Department of Education dismisses complaint against BYU gay dating ban
The Department of Education dismissed a Title IX complaint against Brigham Young University that alleged it discriminated against students involved in same-sex relationships.
Currently, any sexual relationship outside of “marriage between one man and one woman” is against the college honor code and a March 2020 letter by Paul V. Johnson, commissioner of the Church’s educational system, states that “same-sex romantic behavior” is not permitted.
“Romantic behavior between people of the same sex cannot lead to eternal marriage and is therefore not consistent with the principles of the honor code,” the letter states.
The Department of Education‘s Office for Civil Rights told Brigham Young University that the suit was dismissed on Tuesday, citing religious exceptions. Brigham Young University is a private institution sponsored by The Church of Jesus Christ of Latter-day Saints.
On Thursday, the university released a statement saying it expected the lawsuit would be dismissed because the department’s Office of Civil Rights “has repeatedly recognized BYU’s religious exemption for Title IX requirements that are not consistent with the religious principles of The Church of Jesus Christ of Latter-day Saints.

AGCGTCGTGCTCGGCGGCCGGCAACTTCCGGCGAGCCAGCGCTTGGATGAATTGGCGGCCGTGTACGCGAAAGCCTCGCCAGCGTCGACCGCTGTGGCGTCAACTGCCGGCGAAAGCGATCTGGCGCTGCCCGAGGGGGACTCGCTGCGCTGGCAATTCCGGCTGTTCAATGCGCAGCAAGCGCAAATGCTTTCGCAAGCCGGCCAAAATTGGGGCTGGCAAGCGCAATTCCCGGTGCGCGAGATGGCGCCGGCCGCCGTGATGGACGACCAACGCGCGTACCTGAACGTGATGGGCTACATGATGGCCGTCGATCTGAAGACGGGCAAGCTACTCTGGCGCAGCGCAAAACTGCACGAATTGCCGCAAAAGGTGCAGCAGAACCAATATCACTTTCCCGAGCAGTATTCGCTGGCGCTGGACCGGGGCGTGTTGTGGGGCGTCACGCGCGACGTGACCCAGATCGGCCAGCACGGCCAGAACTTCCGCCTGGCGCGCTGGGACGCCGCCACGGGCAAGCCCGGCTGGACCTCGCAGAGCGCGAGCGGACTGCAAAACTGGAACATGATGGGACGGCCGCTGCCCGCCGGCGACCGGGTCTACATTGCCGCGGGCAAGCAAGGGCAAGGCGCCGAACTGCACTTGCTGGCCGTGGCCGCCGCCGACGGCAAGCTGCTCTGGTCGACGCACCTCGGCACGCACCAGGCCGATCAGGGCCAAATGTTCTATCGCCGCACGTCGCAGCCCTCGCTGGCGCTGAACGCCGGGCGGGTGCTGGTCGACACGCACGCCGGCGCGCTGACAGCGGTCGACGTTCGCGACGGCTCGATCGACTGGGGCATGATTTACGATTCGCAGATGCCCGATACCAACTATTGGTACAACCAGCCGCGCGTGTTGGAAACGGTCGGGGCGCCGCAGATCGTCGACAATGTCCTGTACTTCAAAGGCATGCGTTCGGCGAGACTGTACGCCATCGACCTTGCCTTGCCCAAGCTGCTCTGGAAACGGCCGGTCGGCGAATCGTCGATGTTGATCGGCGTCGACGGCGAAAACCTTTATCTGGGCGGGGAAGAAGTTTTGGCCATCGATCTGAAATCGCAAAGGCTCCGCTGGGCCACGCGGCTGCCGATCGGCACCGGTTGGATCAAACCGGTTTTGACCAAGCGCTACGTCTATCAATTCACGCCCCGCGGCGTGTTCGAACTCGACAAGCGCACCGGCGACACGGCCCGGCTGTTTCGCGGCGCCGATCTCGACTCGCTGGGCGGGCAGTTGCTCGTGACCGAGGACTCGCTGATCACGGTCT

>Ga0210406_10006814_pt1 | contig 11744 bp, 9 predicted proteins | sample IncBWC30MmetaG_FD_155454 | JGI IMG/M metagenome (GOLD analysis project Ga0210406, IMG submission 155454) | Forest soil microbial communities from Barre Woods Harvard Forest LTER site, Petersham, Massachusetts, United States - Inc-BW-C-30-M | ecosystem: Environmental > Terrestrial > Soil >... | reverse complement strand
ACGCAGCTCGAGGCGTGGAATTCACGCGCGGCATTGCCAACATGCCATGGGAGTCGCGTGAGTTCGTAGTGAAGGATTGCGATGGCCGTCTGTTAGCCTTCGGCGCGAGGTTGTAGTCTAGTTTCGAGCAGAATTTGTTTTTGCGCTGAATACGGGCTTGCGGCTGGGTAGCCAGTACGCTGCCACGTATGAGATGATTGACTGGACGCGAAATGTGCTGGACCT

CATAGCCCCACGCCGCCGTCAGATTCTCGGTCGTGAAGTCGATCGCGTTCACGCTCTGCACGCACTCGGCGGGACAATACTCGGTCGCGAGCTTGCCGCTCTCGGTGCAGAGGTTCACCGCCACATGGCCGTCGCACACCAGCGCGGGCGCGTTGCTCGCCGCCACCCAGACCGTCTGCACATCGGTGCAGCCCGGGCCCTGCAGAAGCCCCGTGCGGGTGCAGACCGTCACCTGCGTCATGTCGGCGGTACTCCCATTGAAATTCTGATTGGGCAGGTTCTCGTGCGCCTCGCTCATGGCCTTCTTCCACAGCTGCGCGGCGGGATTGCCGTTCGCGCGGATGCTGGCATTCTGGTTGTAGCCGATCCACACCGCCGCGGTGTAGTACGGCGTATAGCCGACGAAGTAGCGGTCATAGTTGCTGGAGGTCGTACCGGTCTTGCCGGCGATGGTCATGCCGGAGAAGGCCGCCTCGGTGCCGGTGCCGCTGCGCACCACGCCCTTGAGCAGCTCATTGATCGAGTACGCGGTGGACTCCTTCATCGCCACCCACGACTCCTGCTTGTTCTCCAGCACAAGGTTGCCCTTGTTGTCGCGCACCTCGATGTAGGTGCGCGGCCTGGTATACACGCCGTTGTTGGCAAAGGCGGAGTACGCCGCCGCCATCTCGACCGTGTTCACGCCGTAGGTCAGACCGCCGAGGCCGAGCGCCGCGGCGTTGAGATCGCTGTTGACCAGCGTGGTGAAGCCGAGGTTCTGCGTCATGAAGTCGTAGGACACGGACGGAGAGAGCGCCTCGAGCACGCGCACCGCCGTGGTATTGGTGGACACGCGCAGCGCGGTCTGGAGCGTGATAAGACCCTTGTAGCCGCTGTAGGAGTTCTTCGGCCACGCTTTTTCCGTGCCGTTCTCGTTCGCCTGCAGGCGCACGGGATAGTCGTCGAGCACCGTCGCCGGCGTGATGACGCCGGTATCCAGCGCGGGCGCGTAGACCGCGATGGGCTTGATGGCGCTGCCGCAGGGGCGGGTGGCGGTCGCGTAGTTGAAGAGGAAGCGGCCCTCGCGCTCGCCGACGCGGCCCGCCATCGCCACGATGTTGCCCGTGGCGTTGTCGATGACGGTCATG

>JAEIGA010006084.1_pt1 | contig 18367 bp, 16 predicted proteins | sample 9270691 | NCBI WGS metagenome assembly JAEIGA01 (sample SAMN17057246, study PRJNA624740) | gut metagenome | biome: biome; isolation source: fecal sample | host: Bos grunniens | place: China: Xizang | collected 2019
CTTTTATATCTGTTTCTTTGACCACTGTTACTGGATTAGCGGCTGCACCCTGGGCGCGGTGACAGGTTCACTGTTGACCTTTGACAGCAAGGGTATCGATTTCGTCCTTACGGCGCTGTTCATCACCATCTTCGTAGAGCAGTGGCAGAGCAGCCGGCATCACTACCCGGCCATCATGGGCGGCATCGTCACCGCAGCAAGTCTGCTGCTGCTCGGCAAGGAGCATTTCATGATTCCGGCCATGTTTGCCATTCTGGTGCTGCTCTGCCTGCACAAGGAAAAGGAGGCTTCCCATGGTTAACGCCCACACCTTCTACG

The university also noted that the Civil Rights Office declared on January 3 that it was exempt from Title IX provisions “relating to sexual orientation and gender identity.”
Kevin Worthen, president of Brigham Young University, wrote in a Nov. 19 letter to the Civil Rights Office that “the intersection of religious identity and LGBTQ identity, both at the institutional and individual levels , is complex and nuanced”.
“At BYU, where our religious mission is inextricably linked to the doctrine of Jesus Christ, we simultaneously stand firm in our religious beliefs and reiterate our love and respect for every member of our campus community,” Worthen wrote.